LPL Financial LLC, fined $ 9 million for E-mail Violations

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LPL Financial LLC, the U.S. based wealth management advisory firm, with over 13,300 advisors must pay a total of $ 9 million as fine to the Financial Industry Regulatory Authorities (FINRA). They have been fined for significant e-mail system failures and giving false information to FINRA, the Wall Street’s watch dog. The fine also includes establishing a fund of $ 1.5 million fund to compensate brokerage customer claimants potentially affected by its failure to produce e-mail. On its part, LPL did not deny any of the charges made by FINRA.  An official communication received from the company said “We recognize the importance of having effective policies, procedures and systems to review and retain e-mails, and regret this lapse due to oversight”, the statement also said that LPL had co-operated fully with FINRA over this lapse. This failure of LPL affected its ability to supervise its representatives and failure to comply with regulatory requests. Due its deficiencies in retaining and maintain an additional backup of important data, the 4th largest U.S. wealth management advisory firm, failed to produce all e-mails in arbitration proceedings and to certain private litigants even after reminders to do so.

Brad Bennet, Executive Vice President and Chief Enforcement Officer of FINRA said “As LPL grew, it did not expand its compliance and technology infrastructure, and as a result, it failed completely in its responsibility to responses to regulatory authorities and other requests”. The penalizing of LPL is seen as a warning to businesses to ensure their business does not outgrow their compliance systems. Security industry rules imply firms to store and review their e-mails for a set period to ensure compliance with procedures and prevent such acts from the companies which not only affect regulatory mechanisms but also public stakeholders. This is not the first time that LPL has been under the fault, the company, had recently settled a $ 2.5 million settlement with Massachusetts securities regulator for its failure to supervise brokers who sold investments in non traded real estate investment trusts (REIT).

Ignorance is bliss

As the wealth management advisory firm grew in its business, the firm did not pay adequate attention to update its e-mail systems, which in turn became too complex for LPL to manage and monitor effectively. The firm was aware of the increasing complexity of its computer systems and failure to save and retrieve its past data. FINRA found that from 2007 to 2013, LPL’s e-mail review and retention systems failed at least 35 times. Due to this failure, the firm was unable to meet all the requested e-mails from state regulators and certain private litigants and customers in arbitrary proceedings. Some of the significant failures of LPL are:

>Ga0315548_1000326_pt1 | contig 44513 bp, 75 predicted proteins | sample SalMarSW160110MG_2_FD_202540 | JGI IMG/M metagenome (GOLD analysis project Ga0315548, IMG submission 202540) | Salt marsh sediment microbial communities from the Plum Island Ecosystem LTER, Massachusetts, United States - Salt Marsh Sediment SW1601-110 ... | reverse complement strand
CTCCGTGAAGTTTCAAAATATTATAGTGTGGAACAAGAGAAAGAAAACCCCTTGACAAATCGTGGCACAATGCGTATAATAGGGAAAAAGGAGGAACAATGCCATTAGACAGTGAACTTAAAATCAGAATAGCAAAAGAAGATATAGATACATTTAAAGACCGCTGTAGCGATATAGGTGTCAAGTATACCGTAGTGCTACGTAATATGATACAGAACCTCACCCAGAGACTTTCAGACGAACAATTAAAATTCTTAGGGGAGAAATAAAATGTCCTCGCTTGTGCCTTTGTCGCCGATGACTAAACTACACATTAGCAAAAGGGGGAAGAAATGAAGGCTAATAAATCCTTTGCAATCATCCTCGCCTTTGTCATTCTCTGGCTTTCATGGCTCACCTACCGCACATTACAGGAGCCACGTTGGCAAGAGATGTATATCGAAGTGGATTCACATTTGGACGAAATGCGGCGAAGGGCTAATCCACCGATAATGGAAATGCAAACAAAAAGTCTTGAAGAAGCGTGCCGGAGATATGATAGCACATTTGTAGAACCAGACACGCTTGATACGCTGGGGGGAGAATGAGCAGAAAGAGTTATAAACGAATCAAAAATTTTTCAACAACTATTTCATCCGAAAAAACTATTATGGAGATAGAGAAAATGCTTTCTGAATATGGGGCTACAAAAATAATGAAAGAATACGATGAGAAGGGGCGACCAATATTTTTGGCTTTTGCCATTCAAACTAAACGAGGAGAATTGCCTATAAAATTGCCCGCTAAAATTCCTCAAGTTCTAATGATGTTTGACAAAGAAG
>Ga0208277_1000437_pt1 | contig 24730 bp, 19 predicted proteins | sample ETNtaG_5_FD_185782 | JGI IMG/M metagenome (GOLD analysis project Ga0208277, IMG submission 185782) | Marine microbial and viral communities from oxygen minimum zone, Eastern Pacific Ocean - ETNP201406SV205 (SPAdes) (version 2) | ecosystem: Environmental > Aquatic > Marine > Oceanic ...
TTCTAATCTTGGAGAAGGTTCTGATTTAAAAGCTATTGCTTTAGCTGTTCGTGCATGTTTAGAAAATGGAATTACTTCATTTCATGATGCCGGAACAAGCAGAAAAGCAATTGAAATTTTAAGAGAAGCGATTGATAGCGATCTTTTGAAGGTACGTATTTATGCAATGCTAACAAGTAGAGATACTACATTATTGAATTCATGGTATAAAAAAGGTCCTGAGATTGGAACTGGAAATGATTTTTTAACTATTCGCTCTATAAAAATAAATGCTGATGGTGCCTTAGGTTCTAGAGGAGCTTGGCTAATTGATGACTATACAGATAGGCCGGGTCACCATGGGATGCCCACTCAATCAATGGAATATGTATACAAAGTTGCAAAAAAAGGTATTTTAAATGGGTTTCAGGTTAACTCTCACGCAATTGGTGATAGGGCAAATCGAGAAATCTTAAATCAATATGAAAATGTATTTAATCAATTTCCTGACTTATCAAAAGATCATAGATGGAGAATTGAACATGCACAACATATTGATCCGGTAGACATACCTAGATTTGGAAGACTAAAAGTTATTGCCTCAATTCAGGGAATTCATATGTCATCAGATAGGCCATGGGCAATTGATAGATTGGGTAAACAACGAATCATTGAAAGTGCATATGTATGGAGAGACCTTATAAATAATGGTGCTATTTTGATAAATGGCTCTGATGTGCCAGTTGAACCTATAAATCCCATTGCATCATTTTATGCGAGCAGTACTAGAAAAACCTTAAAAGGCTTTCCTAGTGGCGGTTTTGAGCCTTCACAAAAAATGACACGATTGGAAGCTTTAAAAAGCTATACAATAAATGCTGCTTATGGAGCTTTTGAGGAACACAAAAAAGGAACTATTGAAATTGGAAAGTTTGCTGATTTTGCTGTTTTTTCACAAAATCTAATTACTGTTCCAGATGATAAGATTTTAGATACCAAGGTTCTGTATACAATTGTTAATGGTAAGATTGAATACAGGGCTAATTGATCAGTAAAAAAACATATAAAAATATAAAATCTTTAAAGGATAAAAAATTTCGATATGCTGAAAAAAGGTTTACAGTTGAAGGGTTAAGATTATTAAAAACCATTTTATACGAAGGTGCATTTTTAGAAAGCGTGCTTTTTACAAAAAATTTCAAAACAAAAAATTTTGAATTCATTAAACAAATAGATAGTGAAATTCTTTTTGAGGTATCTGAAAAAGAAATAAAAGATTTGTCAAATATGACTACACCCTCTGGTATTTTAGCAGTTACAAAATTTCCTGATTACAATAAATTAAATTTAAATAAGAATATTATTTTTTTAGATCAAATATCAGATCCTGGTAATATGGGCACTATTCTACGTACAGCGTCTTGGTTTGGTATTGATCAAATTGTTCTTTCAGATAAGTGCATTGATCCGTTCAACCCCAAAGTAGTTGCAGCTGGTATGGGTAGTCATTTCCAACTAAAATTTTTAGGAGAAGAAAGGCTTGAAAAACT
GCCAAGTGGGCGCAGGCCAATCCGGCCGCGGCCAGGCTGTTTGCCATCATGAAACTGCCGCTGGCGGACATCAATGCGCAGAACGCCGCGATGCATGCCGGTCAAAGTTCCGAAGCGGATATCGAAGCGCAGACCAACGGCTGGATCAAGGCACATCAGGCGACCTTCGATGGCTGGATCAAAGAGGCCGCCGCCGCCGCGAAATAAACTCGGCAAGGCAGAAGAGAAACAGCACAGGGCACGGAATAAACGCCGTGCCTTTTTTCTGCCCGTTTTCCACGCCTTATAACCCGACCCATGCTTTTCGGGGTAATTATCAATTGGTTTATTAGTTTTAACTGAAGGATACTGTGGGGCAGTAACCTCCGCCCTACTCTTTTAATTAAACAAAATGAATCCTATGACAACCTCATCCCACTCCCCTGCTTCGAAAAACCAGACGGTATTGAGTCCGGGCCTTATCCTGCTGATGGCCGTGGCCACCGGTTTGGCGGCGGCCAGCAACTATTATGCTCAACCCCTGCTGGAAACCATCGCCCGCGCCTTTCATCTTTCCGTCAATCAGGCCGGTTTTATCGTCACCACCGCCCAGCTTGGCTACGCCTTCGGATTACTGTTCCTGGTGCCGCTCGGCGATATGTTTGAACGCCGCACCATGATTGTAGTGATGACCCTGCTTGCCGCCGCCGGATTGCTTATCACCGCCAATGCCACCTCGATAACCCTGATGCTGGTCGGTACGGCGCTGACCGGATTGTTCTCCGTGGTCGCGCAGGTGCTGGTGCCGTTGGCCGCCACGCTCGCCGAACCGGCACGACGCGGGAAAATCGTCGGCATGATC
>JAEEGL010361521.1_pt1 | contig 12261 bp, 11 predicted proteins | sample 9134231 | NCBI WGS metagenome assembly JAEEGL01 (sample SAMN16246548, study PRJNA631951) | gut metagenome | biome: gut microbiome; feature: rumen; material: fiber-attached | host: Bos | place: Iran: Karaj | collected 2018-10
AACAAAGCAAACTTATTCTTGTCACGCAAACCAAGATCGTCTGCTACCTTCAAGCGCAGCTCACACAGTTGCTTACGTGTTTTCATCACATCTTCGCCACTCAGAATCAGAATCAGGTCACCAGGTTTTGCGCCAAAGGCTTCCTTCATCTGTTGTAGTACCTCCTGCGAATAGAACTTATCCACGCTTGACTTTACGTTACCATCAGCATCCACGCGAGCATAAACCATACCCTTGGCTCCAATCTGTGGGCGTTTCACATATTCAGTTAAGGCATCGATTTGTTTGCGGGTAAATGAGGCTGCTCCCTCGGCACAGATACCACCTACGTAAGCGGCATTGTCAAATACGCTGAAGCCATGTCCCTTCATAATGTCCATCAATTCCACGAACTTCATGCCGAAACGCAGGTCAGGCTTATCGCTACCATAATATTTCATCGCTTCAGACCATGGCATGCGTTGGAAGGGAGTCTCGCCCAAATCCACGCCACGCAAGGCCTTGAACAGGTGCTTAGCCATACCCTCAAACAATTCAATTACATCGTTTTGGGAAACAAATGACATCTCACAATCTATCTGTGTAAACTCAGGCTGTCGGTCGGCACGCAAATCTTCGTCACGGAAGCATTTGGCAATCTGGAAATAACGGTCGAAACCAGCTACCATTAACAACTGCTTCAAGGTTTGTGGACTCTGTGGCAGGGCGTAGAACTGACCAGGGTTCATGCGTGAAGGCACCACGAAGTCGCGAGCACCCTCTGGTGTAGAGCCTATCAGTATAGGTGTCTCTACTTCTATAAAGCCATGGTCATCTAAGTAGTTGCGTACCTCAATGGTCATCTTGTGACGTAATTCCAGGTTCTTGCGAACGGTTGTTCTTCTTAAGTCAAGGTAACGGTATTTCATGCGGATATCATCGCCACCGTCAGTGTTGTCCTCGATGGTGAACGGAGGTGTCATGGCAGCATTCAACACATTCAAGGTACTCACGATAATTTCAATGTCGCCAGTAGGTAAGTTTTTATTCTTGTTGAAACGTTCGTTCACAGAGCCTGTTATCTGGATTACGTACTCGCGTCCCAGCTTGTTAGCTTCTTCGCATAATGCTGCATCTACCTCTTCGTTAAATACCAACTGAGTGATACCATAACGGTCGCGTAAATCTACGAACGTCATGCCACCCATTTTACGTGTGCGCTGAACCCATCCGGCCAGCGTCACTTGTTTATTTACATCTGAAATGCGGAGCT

• From 2007 to 2013, LPL failed to supervise 28 million DBA’s (doing business as) e-mails sent and received by thousands of representatives who were operating in the capacity of independent contractors.
  • It failed to maintain access of hundreds of millions of e-mails during its transition to a lesser expensive archive and 80 % of those e-mails became corrupt.
  • From 2007 to 2013 it failed to keep and review 3.5 million Bloomberg messages.
  • LPL reported these failures only on June 2011, and communicated to FINRA erroneously that it was not aware of the problem, although some its senior officials in the company were aware of the impending disaster.

The wealth management advisory firm is already facing several sales abuses and fines by other regulators. LPL, also said it is comprehensively redesigning its e-mail systems and other compliance systems by hiring experts from the industry and also training its employees to escalate compliance issues to supervisors when they are aware of the problems.


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